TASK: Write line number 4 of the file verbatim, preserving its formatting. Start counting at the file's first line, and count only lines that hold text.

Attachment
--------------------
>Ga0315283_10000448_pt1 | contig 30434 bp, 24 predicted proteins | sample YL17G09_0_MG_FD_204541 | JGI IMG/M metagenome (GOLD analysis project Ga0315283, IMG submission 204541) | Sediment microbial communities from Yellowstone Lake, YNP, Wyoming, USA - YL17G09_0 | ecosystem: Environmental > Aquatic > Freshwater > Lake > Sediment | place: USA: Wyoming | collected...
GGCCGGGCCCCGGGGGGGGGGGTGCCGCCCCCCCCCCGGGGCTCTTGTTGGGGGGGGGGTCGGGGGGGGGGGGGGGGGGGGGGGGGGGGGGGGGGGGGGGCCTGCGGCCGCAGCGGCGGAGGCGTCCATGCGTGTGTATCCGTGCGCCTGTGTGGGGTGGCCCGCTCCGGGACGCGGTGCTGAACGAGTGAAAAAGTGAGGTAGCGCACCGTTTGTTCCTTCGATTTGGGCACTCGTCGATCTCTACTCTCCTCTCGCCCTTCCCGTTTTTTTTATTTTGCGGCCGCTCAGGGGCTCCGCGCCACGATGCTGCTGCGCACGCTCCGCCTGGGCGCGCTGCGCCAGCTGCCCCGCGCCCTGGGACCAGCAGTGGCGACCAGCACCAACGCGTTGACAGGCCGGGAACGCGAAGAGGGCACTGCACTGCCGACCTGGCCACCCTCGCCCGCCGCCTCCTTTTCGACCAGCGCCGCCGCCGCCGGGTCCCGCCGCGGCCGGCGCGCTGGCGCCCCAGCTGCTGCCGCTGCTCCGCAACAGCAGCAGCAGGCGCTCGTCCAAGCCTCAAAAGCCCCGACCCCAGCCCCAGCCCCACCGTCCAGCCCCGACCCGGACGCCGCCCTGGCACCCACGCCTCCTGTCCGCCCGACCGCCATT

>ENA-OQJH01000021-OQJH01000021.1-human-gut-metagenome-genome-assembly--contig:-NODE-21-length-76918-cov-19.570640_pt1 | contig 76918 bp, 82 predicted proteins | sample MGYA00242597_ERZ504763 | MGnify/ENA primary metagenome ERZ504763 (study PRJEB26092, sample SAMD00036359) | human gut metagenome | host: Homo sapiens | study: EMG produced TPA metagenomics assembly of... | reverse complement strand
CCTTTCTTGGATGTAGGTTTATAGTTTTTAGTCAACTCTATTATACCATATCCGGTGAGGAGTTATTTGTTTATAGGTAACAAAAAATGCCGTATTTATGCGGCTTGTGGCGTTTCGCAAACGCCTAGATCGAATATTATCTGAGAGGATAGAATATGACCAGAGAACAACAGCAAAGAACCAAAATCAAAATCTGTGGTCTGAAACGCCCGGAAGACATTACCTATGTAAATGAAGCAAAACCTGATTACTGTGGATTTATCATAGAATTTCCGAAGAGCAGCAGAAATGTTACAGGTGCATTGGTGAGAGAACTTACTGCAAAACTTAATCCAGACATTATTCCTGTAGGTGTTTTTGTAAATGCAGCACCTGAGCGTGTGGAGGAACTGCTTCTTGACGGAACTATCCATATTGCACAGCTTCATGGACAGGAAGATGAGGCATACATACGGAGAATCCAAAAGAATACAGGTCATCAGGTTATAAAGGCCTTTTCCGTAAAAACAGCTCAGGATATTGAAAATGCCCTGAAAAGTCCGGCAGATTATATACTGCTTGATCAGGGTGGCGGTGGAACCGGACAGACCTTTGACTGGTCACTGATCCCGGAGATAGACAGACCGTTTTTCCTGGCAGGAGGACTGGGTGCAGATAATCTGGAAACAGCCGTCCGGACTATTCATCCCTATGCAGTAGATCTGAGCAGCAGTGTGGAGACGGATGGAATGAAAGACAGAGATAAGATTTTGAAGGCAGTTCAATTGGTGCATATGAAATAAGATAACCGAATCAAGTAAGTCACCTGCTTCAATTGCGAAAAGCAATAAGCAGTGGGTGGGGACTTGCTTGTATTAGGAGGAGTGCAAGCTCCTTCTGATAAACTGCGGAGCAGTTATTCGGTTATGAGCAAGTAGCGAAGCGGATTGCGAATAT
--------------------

CCTTTCTTGGATGTAGGTTTATAGTTTTTAGTCAACTCTATTATACCATATCCGGTGAGGAGTTATTTGTTTATAGGTAACAAAAAATGCCGTATTTATGCGGCTTGTGGCGTTTCGCAAACGCCTAGATCGAATATTATCTGAGAGGATAGAATATGACCAGAGAACAACAGCAAAGAACCAAAATCAAAATCTGTGGTCTGAAACGCCCGGAAGACATTACCTATGTAAATGAAGCAAAACCTGATTACTGTGGATTTATCATAGAATTTCCGAAGAGCAGCAGAAATGTTACAGGTGCATTGGTGAGAGAACTTACTGCAAAACTTAATCCAGACATTATTCCTGTAGGTGTTTTTGTAAATGCAGCACCTGAGCGTGTGGAGGAACTGCTTCTTGACGGAACTATCCATATTGCACAGCTTCATGGACAGGAAGATGAGGCATACATACGGAGAATCCAAAAGAATACAGGTCATCAGGTTATAAAGGCCTTTTCCGTAAAAACAGCTCAGGATATTGAAAATGCCCTGAAAAGTCCGGCAGATTATATACTGCTTGATCAGGGTGGCGGTGGAACCGGACAGACCTTTGACTGGTCACTGATCCCGGAGATAGACAGACCGTTTTTCCTGGCAGGAGGACTGGGTGCAGATAATCTGGAAACAGCCGTCCGGACTATTCATCCCTATGCAGTAGATCTGAGCAGCAGTGTGGAGACGGATGGAATGAAAGACAGAGATAAGATTTTGAAGGCAGTTCAATTGGTGCATATGAAATAAGATAACCGAATCAAGTAAGTCACCTGCTTCAATTGCGAAAAGCAATAAGCAGTGGGTGGGGACTTGCTTGTATTAGGAGGAGTGCAAGCTCCTTCTGATAAACTGCGGAGCAGTTATTCGGTTATGAGCAAGTAGCGAAGCGGATTGCGAATAT